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Abstract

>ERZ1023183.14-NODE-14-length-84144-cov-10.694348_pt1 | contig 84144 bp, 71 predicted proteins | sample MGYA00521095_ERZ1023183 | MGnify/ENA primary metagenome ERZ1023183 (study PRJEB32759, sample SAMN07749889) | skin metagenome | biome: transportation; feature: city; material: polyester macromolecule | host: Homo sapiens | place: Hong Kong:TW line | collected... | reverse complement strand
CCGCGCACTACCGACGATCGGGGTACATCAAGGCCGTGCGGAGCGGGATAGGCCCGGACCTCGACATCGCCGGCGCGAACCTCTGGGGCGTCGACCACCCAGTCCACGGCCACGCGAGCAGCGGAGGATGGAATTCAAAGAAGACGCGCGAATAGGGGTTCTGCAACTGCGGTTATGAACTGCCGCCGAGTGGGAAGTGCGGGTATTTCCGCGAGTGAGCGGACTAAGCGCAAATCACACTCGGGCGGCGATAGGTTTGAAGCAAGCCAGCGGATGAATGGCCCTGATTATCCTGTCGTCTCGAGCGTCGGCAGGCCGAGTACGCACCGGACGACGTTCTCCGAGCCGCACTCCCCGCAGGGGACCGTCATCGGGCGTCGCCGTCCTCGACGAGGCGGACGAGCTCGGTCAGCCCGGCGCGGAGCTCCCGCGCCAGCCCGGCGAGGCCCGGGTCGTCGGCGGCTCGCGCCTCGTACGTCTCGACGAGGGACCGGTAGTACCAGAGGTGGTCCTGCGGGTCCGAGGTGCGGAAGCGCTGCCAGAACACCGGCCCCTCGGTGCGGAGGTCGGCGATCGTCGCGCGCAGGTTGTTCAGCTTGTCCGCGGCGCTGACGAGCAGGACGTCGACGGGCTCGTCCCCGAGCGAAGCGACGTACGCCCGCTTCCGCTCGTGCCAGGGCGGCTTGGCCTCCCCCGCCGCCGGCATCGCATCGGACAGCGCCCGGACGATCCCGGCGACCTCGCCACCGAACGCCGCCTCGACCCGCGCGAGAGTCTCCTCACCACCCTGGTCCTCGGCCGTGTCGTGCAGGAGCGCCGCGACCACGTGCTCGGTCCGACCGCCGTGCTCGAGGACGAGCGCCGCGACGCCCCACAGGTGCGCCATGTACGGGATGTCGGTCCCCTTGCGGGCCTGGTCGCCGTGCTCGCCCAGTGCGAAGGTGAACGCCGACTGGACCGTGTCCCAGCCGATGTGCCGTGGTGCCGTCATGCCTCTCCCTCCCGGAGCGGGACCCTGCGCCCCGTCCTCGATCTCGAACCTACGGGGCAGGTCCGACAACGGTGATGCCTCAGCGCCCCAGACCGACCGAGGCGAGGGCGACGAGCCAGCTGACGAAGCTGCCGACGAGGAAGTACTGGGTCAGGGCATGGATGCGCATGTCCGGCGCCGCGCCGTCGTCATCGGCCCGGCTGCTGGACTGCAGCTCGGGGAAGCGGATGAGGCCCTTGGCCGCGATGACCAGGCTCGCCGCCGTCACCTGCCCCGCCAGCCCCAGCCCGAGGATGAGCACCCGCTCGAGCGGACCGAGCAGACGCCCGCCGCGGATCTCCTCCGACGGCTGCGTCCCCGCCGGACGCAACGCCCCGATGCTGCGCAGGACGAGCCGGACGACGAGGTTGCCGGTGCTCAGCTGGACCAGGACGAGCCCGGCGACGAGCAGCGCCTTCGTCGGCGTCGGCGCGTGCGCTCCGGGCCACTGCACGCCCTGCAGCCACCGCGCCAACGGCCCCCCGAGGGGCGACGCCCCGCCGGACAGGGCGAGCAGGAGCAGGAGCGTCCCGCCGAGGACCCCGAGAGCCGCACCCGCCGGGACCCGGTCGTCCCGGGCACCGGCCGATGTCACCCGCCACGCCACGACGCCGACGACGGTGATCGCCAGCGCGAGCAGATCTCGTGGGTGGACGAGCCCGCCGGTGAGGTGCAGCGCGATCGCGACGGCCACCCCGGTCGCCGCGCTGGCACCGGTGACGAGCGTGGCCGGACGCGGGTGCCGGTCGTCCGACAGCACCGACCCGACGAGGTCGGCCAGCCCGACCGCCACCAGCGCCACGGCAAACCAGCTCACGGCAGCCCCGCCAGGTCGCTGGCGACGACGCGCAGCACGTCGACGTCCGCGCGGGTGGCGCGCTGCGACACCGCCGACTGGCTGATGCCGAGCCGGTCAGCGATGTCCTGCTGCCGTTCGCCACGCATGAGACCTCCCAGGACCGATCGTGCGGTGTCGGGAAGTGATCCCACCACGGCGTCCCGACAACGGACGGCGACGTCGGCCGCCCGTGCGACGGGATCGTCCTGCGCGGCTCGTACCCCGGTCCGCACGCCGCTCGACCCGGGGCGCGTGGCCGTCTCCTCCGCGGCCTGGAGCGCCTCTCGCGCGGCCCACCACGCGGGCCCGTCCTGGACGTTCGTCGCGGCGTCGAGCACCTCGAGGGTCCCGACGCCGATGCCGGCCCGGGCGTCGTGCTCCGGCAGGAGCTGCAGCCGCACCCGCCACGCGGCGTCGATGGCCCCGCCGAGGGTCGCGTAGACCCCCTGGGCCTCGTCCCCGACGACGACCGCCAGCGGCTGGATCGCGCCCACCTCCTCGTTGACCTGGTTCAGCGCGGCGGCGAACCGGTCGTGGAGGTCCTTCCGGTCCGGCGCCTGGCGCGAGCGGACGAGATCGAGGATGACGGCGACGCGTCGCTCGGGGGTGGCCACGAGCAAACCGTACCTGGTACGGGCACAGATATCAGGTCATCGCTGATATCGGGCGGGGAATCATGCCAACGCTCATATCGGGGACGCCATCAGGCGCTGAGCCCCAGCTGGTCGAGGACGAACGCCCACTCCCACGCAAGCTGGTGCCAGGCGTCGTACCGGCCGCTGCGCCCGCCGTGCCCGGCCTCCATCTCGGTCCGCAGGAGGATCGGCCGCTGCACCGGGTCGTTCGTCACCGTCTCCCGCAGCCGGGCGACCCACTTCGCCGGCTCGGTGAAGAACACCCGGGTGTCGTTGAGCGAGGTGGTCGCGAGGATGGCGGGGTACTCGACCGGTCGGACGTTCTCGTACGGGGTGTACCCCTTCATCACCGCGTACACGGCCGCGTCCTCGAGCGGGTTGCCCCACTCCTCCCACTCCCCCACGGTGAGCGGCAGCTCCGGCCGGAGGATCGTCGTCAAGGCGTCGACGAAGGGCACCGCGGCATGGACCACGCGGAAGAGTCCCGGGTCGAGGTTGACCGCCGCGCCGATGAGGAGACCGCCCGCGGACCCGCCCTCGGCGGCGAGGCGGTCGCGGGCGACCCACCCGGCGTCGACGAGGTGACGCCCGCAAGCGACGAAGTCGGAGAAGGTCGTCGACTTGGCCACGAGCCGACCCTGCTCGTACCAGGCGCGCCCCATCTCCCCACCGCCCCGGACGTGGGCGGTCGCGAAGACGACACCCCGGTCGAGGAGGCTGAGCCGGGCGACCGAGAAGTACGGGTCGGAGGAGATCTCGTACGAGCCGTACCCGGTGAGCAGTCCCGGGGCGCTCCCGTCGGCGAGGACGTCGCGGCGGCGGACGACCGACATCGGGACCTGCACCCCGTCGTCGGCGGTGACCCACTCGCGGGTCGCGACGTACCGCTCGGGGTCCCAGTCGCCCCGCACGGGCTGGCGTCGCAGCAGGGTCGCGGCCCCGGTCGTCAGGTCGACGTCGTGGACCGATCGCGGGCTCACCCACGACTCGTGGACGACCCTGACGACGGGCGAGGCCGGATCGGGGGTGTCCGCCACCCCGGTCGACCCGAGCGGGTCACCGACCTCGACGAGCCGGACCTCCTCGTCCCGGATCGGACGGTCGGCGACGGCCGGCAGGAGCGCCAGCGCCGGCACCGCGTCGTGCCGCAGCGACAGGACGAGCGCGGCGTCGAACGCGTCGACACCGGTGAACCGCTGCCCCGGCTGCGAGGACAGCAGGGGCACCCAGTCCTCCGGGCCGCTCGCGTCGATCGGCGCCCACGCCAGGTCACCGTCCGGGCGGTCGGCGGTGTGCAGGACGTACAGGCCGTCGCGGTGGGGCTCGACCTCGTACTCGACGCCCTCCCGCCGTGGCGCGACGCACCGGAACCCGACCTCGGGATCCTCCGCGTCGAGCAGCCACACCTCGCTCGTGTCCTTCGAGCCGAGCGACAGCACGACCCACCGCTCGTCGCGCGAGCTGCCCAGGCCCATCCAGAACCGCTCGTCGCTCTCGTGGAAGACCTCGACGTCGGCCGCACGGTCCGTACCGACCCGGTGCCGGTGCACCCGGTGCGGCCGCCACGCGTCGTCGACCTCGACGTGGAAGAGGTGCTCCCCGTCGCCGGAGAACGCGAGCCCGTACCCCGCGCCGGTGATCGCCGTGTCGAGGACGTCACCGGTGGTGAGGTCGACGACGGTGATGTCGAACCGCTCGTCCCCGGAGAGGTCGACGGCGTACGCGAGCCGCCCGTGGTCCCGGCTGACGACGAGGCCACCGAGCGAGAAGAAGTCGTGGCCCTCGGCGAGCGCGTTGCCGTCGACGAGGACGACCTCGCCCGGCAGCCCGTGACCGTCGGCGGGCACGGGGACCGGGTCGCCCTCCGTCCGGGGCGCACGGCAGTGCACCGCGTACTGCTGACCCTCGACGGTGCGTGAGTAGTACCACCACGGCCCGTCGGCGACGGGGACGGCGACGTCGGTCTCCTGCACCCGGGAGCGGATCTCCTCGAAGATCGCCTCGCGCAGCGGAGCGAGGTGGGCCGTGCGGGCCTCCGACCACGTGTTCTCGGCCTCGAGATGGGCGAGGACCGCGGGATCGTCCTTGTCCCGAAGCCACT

Successful treatment with antiviral therapy could potentially reduce morbidity and mortality in patients with hepatitis C virus (HCV) infection. However, at the population level, these benefits may be offset by a limited number of patients who have access to antiviral treatment. Using data from the National Health and Nutrition Examination Survey conducted in 2005-2008, we analyzed the health insurance status and treatment candidacy of HCV-positive (HCV+) individuals. A total of 10,582 subjects were examined; of those, 1.16% had detectable HCV RNA and were defined as HCV+. The HCV+ patients were less likely to be insured than HCV-negative individuals (61.2% versus 81.2%; P = 0.004). Among those with health insurance, HCV+ patients were less likely to have private insurance, whereas the coverage by Medicare/Medicaid and other government-sponsored plans was similar to the rest of the population. In multivariate analysis, HCV infection was an independent predictor of being uninsured even after adjustment for demographic disparity of the HCV+ cohort (odds ratio, 0.43; 95% confidence interval, 0.24-0.78). Of all HCV+ patients, 66.7% were eligible for anti-HCV treatment. However, only 54.3% of HCV+ treatment candidates had any type of insurance coverage. Finally, only 36.3% of HCV+ patients were potentially eligible for treatment and had health insurance. Conclusion: A high proportion of HCV+ patients are currently uninsured, and many have publicly funded health insurance. Among those who could be candidates for treatment, the rate of insurance coverage is even lower. These findings can have important implications for health insurance coverage of these patients under the new health care reform legislation in the United States. (HEPATOLOGY 2011)